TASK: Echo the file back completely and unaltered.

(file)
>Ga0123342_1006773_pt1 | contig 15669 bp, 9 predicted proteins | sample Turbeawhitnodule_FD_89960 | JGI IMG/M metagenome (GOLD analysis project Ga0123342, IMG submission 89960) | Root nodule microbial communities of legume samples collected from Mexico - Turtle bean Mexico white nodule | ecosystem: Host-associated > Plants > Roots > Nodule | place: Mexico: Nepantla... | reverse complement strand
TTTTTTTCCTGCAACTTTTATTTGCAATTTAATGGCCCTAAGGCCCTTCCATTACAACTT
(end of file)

>Ga0123342_1006773_pt1 | contig 15669 bp, 9 predicted proteins | sample Turbeawhitnodule_FD_89960 | JGI IMG/M metagenome (GOLD analysis project Ga0123342, IMG submission 89960) | Root nodule microbial communities of legume samples collected from Mexico - Turtle bean Mexico white nodule | ecosystem: Host-associated > Plants > Roots > Nodule | place: Mexico: Nepantla... | reverse complement strand
TTTTTTTCCTGCAACTTTTATTTGCAATTTAATGGCCCTAAGGCCCTTCCATTACAACTT